What is the core philosophy that guides your work?

I haven't really reflected upon it. I think I have yet to find that. To tell you the truth, recently lang din ako naging proactive in doing self-initiated work. When I was starting out, it was really just about doing gigs, or doing what I can to earn extra cash. I guess 80 percent of my work is just really client work. The endemic zine and the distribution map are self-initiated projects. I guess moving forward I want to do more of that. Maybe I would see what my philosophy is when I start doing that. But for now, I think it's really just I want to draw what really interests me. It's just as simple as that.

Keepsake planner cover illustration. Photo courtesy of RAXENNE MANIQUIZ

Tell us about your latest project.

I’m doing another endemic zine for a client. This time the focus is on orchids. It’s part of a collab with a local brand.

What do you think is the most fascinating flower you’ve illustrated?

In terms of the structure of the plant, it's really the slipper orchids because there are just so many components going on. They really look like aliens. They look so unreal to me.

In terms of story, I really like the waling-waling. The Bagobo tribe thought it was so beautiful akala nila diyosa. I was like, she did that! Imagine you’re super beautiful and larger than life they thought you were a diwata in disguise.

Do you look back at your past work? Why or why not?

I do look back at my past work to see how far I've come. It's interesting to see how you started and see the progress that you've made for yourself.

Do you delete earlier works from social media?

Dati I delete, but, when [Instagram introduced the archive function], I archive them now.

Aside from the cringe factor, I also don't want to be associated with early works because that's not who I am. I erase it on the digital space because I still get clients who ask for something [that I don’t do anymore]. I can do it technically, but it's not something I do right now. [I delete them] to avoid those things.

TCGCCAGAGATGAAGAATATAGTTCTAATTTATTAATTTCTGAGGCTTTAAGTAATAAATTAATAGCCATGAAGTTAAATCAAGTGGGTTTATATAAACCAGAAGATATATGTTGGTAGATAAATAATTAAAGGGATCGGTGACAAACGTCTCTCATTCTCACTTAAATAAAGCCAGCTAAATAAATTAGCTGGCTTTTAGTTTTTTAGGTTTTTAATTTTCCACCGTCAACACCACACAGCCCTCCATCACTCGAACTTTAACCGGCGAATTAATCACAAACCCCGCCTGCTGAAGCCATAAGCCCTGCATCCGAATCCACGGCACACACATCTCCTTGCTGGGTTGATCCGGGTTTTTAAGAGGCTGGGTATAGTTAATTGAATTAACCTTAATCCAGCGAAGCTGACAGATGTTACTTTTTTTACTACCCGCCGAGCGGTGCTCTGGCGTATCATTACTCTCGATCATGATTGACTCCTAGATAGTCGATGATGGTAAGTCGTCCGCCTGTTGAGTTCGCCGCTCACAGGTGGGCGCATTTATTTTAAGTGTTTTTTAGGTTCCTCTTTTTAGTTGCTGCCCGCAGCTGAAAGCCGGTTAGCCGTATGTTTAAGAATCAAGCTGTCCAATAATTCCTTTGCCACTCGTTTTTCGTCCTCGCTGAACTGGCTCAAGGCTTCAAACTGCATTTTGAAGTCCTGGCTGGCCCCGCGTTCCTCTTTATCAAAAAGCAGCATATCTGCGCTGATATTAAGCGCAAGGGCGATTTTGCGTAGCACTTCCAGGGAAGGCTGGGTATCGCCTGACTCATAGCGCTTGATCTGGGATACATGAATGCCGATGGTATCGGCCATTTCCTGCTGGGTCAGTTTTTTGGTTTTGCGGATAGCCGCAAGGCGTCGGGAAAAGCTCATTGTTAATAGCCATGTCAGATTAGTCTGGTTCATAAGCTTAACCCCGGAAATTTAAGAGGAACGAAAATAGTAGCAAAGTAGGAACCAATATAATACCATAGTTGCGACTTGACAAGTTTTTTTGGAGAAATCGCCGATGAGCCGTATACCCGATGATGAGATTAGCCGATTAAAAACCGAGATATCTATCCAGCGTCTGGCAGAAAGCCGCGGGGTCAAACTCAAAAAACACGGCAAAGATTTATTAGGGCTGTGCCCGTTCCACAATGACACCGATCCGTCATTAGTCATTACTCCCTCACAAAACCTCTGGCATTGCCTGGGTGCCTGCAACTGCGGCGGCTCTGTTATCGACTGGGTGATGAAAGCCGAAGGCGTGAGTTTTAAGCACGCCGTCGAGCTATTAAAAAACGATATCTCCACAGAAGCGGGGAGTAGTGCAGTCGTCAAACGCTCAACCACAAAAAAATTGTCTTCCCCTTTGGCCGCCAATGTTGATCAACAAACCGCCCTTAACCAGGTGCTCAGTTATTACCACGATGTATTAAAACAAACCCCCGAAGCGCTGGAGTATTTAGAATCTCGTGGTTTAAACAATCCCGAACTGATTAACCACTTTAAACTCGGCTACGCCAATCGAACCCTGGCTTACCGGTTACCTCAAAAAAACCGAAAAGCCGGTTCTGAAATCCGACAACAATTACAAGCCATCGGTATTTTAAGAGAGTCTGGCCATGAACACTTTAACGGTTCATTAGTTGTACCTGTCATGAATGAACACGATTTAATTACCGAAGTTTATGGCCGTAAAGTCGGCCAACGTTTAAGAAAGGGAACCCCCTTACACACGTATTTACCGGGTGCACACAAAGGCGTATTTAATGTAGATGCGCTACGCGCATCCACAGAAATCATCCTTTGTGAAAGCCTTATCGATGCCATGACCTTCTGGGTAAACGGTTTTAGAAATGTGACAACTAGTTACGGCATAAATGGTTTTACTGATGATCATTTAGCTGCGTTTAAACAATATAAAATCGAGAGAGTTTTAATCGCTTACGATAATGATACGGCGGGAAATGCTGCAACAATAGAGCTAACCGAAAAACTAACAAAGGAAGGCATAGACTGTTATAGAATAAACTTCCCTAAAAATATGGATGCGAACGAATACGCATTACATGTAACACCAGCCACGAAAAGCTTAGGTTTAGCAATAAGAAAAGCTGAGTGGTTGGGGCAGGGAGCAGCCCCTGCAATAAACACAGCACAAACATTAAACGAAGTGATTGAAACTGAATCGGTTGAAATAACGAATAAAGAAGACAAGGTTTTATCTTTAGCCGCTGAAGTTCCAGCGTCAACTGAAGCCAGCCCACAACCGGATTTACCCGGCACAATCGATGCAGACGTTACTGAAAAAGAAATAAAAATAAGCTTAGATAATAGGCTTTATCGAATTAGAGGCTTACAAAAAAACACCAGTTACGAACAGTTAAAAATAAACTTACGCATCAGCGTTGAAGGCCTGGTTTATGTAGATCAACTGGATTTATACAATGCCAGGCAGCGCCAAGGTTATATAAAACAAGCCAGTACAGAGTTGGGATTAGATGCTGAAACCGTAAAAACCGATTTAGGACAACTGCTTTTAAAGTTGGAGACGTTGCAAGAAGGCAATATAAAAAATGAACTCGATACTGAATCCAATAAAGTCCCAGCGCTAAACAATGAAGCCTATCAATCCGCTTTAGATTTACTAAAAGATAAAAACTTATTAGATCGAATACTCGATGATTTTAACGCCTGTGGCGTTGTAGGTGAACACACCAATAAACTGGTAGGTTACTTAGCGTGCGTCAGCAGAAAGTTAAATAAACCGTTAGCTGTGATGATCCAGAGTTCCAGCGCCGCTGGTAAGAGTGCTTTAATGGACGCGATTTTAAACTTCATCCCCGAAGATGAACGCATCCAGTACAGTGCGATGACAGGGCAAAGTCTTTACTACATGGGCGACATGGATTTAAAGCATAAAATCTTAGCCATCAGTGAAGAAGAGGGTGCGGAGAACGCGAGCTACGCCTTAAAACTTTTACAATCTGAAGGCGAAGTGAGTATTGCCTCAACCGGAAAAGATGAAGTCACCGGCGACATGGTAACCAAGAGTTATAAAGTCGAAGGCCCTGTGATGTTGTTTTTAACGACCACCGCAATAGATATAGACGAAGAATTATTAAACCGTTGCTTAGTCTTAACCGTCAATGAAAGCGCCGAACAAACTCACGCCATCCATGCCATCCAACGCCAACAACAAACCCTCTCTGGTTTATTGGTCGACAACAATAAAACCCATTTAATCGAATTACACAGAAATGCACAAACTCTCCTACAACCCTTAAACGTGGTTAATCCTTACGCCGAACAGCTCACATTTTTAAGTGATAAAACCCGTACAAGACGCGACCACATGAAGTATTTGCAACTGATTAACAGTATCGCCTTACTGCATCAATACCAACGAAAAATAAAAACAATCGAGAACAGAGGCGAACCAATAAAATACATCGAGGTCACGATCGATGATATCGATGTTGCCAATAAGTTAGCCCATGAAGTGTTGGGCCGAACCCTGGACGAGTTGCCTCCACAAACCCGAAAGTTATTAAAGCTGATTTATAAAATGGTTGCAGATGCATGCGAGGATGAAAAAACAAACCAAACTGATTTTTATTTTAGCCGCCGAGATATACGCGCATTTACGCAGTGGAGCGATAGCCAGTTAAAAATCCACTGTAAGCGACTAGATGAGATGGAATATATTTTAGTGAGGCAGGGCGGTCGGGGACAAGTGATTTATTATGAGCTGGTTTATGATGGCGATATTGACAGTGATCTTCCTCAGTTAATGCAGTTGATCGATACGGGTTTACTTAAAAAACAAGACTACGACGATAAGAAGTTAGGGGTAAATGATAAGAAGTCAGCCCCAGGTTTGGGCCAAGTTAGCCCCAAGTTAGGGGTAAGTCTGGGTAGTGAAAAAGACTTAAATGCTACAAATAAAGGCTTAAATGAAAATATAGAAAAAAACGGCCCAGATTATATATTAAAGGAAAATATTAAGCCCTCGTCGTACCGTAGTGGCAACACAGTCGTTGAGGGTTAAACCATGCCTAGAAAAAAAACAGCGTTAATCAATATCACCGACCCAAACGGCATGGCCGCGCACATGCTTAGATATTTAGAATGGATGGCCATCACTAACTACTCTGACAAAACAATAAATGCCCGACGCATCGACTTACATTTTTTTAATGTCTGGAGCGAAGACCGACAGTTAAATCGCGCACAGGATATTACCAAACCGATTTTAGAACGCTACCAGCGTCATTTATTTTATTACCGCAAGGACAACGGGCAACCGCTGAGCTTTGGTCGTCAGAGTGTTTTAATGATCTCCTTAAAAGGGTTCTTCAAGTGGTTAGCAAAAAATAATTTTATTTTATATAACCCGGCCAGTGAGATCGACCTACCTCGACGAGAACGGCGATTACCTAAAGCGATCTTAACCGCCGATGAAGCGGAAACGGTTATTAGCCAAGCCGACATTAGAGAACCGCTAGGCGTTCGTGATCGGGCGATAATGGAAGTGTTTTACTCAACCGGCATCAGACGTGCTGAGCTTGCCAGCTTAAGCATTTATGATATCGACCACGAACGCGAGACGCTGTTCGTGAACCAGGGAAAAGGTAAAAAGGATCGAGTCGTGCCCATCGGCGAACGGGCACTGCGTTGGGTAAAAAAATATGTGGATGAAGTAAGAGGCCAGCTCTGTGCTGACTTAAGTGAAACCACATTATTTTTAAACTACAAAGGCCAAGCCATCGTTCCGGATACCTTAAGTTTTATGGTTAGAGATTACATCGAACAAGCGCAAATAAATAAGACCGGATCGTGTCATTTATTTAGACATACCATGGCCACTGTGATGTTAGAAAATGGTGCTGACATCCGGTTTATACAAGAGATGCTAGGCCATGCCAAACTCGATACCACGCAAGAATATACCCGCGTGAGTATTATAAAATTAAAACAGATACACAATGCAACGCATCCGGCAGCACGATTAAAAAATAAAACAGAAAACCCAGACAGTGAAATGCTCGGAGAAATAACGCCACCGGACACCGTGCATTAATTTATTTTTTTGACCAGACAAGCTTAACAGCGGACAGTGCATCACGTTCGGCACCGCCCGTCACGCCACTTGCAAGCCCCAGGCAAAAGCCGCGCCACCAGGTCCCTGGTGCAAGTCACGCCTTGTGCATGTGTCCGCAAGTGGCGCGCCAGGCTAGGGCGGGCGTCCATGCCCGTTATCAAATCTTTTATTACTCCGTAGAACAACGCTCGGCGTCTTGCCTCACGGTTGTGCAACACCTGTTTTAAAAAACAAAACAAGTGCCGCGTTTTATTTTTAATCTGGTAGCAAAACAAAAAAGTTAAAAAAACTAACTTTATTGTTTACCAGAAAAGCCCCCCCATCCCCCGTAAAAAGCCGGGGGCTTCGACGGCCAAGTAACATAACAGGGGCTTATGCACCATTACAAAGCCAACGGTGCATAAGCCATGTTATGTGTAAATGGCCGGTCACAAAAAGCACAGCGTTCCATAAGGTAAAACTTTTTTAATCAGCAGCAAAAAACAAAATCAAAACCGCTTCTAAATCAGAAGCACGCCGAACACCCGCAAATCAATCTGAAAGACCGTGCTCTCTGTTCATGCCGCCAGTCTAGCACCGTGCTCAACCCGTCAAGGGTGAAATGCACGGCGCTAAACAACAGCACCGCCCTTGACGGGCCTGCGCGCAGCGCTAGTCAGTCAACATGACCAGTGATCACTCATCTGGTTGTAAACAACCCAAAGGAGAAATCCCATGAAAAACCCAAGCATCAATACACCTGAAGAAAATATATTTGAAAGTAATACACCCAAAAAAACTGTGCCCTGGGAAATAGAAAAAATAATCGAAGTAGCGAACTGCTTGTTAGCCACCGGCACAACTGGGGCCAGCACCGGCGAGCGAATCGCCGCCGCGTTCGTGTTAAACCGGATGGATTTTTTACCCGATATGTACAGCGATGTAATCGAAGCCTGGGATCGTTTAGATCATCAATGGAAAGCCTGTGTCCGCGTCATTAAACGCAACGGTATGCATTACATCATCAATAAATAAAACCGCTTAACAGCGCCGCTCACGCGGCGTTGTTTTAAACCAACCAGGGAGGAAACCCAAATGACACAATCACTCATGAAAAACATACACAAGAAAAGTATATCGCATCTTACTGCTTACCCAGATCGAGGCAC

How important is social media in your work?

I have to thank social media for getting my work out there and for getting clients. I was able to get all those gigs like Charles and Keith because they saw my work on Instagram. I think it has been very pivotal. A lot of work that I really loved doing happened because of Instagram. It’s a blessing, but it's also kind of a curse. There's this pressure that you have to put out work always. I think it's a bad thing that's affecting my perception of my art or how I make them.

Maniquiz's collaboration with Dr. Martens. Photo courtesy of RAXENNE MANIQUIZ

Do you have a mentor? Do you think it's important to have one?

I consider Dan Matutina as my mentor. I mean, what he does from what I do is super different, but he has really helped me on the technical and practical side of work including talking with clients and pricing my work. He has also taught me how to look at projects to find the most effective solution for certain problems. He has helped me a lot in that regard. I’m not sure if my process would have been the same if I hadn’t met him.

What skills do you wish you had?

I wish I had the skill to do anatomy because super hina ko in drawing people. I also wish I could write. Parang ang laking effect niya when you can write down your thoughts in a very cohesive, nice way.

What do you think are the biggest challenges faced by people in your field today?

'Yung napansin ko na laging nag-co-come up talaga is pricing. It's a challenge for a designer or an illustrator to price their work. Not a lot of clients out there can pay you the right amount for the work you do. I think it's been a challenge na I don't know if there should be like policy-making para hindi ma-exploit lalo na ang mga fresh grad. At this point in my career, I still have trouble pricing, so what more pa 'yung mga younger artist?

How do you overcome that?

Meron akong standard rate and I base everything from there. I also really have to know what kind of client I am working with. Is it a really small mom and pop? Or is it a huge corporation? I also try to gauge what kind of clients they are based on their emails. Usually, may mga red flags na doon. Nandon din 'yung isang question na, do I need money? It's either I get this or I don't have money at all.